Of course there were the various reports by members and guests on progress towards streamlining regulations for space companies; opening up commercial opportunities on, and possible expansion of, the International Space Station; progress made in NASA’s Commercial Crew and Artemis Projects; the modernization of GPS; and the formation of the United States Space Force to defend orbital assets from Russian, Chinese and other powers’ space force capabilities, and so forth.
But the discussion kept coming back to the revolutionary technologies needed to create the future.
It was significant that the Office of Science and Technology Policy presented its recommendations for a regulatory framework to facilitate the launch of nuclear reactors, nuclear engines, and other space nuclear systems. The results were released at this meeting as the draft “Presidential Memorandum on Launch of Spacecraft Containing Space Nuclear Systems.”
The Department of Energy reported on its space Kilowatt Reactor project and its history of nuclear space efforts.
Reports from a Panel of Experts
Finally, testimony from a panel of experts was presented. The panelists concentrated upon many of the ways in which the Moon and Mars project will be far different from the Apollo project and other previous exploration projects.
First was Rex Geveden, Chairman of BWX Technologies (formerly Babcock and Wilcox), who spoke about his company’s work on compact fission reactors as the technology that will make impossible efforts possible—from nuclear thermal rockets which can halve travel times around the solar system, to reactors to power spacecraft or industrial processes on the Moon and Mars. He noted that new technologies in development, including additive manufacturing, can radically cut delivery times for these reactors.
Dr. Clive Neal, Professor of Civil and Environmental Engineering and Earth Sciences at Notre Dame University, spoke about in situ development of Lunar resources. He said,
Apollo shows how not to conduct human exploration, because such a program, based upon international competition, is not sustainable. . . . In order to have an enduring and a sustainable, multi-decade space exploration program, two things are required . . . cooperation . . . and taxpayer investments.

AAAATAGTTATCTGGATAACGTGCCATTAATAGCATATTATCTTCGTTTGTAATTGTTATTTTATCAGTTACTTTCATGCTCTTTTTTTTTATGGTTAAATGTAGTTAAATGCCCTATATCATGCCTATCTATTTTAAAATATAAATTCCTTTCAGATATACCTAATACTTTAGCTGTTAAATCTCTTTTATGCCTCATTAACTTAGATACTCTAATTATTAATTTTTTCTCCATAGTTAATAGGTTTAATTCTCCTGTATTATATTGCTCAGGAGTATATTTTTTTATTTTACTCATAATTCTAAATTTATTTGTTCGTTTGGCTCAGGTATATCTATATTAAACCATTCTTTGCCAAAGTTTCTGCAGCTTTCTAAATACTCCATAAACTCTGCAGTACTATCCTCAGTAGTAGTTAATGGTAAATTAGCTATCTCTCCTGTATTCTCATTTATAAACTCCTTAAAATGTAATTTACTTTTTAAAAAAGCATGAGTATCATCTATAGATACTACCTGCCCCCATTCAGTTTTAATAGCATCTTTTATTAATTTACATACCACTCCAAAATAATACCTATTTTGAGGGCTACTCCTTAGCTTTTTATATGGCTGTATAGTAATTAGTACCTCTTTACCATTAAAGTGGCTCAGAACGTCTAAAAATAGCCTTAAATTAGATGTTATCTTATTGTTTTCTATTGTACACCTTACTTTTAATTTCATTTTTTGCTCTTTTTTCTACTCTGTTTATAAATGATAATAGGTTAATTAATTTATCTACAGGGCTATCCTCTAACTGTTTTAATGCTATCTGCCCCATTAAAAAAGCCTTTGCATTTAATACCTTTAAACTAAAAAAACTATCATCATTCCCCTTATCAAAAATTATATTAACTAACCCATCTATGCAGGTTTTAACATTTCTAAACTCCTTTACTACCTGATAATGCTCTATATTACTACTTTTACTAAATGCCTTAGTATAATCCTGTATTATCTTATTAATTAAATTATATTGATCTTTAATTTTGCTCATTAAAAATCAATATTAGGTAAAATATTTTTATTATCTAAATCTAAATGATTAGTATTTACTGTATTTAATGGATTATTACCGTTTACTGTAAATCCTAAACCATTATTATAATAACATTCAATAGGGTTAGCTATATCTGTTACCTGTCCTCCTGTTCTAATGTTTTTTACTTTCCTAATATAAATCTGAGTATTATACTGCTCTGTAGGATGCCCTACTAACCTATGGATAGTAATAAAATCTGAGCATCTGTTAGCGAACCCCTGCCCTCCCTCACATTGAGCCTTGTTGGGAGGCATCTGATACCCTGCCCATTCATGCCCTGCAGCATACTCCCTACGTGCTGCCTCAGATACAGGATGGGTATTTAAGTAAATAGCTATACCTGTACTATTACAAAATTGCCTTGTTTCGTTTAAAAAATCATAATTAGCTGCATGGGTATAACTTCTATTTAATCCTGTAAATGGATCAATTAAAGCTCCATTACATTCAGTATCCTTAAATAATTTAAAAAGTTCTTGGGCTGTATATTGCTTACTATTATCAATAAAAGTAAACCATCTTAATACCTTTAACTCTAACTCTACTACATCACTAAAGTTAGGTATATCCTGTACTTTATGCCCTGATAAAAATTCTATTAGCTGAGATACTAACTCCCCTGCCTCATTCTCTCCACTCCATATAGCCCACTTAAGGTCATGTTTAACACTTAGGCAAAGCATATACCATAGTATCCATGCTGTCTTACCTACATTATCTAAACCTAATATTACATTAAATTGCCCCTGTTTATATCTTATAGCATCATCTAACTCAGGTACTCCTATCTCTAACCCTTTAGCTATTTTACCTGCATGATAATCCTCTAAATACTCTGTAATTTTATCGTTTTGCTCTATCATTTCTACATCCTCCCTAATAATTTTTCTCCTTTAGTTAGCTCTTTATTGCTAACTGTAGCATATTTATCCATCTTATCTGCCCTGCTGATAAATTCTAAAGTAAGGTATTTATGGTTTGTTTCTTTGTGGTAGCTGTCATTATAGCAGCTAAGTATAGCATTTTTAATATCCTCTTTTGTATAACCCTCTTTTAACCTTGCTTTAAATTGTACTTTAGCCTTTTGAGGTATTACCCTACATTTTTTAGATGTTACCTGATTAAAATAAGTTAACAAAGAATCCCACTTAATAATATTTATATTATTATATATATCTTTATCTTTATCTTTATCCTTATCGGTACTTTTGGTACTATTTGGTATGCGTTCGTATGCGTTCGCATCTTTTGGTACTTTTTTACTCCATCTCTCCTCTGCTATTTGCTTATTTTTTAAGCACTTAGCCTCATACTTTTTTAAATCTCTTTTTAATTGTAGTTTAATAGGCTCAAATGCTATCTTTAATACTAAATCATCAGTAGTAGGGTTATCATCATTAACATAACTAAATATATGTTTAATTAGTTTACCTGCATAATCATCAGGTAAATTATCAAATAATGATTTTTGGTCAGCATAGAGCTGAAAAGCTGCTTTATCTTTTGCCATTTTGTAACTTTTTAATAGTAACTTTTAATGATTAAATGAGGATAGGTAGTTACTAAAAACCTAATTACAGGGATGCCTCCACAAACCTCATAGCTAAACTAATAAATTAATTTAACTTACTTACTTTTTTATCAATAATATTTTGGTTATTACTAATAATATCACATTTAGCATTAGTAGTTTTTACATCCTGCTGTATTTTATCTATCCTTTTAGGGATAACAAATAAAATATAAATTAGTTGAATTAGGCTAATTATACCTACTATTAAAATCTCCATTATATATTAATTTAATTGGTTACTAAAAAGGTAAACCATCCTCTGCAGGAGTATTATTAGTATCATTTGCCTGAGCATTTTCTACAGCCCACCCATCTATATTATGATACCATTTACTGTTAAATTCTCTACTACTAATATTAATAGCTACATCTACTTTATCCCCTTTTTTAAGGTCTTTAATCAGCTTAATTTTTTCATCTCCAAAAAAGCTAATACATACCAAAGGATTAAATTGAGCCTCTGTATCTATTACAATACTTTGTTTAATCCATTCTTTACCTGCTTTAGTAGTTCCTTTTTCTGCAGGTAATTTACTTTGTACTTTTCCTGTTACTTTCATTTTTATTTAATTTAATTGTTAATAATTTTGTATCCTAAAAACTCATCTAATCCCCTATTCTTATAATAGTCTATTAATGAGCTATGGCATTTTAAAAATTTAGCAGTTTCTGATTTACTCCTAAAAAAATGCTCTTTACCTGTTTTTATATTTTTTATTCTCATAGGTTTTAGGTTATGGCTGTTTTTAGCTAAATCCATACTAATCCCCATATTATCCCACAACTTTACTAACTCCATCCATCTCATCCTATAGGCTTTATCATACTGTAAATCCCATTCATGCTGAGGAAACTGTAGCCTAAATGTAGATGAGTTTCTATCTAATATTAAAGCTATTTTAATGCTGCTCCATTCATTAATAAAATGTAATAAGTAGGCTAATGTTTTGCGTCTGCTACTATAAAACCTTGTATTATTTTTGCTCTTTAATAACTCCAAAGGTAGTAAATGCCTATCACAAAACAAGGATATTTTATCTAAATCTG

He spoke of the metals, water, Helium-3, and other resources on the Moon. He said that NASA must do the prospecting and testing to demonstrate the economic production of Lunar resources. Once resources are demonstrated to be economically extractable, the resources become classified as “reserves.” Once NASA can prove the viability of economic extraction of valuable materials on the Moon, the materials—having achieved the status of reserves—will attract private investment in mining and industrialization.
Dr. Saralyn Mark, founder and President of iGiant, testified that the differences between men and women must be taken into account in every aspect of NASA’s deep space planning. If these differences are taken into consideration from the beginning, superior teamwork and accomplishment will result in the end.
Dr. Elizabeth Turtle, lead investigator for NASA’s Dragonfly quadcopter mission to Saturn’s Moon Titan, spoke about the interplay of defense, governmental, commercial, academic, and international initiatives, leading to innovative solutions to problems and the progress of civilization in general.
In response to several questions from Bridenstine, Rex Geveden outlined how nuclear-powered spacecraft could maneuver against threats, power directed energy weapons to defend orbital assets, defend Earth from asteroids, or de-orbit space debris.